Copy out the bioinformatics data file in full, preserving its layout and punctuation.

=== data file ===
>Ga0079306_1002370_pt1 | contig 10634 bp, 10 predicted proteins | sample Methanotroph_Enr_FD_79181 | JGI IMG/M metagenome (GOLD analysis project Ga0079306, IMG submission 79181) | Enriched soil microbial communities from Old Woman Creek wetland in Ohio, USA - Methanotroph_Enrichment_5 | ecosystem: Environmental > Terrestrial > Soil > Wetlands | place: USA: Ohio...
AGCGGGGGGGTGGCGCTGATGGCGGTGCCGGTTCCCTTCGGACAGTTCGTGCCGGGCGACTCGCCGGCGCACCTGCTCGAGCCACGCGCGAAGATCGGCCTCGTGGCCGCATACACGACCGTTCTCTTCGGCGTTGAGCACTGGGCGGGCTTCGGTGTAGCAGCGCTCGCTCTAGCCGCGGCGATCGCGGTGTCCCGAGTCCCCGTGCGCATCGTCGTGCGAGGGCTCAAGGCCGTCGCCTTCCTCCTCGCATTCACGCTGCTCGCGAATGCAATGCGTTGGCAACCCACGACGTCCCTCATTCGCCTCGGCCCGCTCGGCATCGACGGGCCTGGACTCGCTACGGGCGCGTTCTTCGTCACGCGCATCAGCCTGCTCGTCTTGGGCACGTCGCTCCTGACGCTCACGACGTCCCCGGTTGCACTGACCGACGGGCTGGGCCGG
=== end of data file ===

>Ga0079306_1002370_pt1 | contig 10634 bp, 10 predicted proteins | sample Methanotroph_Enr_FD_79181 | JGI IMG/M metagenome (GOLD analysis project Ga0079306, IMG submission 79181) | Enriched soil microbial communities from Old Woman Creek wetland in Ohio, USA - Methanotroph_Enrichment_5 | ecosystem: Environmental > Terrestrial > Soil > Wetlands | place: USA: Ohio...
AGCGGGGGGGTGGCGCTGATGGCGGTGCCGGTTCCCTTCGGACAGTTCGTGCCGGGCGACTCGCCGGCGCACCTGCTCGAGCCACGCGCGAAGATCGGCCTCGTGGCCGCATACACGACCGTTCTCTTCGGCGTTGAGCACTGGGCGGGCTTCGGTGTAGCAGCGCTCGCTCTAGCCGCGGCGATCGCGGTGTCCCGAGTCCCCGTGCGCATCGTCGTGCGAGGGCTCAAGGCCGTCGCCTTCCTCCTCGCATTCACGCTGCTCGCGAATGCAATGCGTTGGCAACCCACGACGTCCCTCATTCGCCTCGGCCCGCTCGGCATCGACGGGCCTGGACTCGCTACGGGCGCGTTCTTCGTCACGCGCATCAGCCTGCTCGTCTTGGGCACGTCGCTCCTGACGCTCACGACGTCCCCGGTTGCACTGACCGACGGGCTGGGCCGG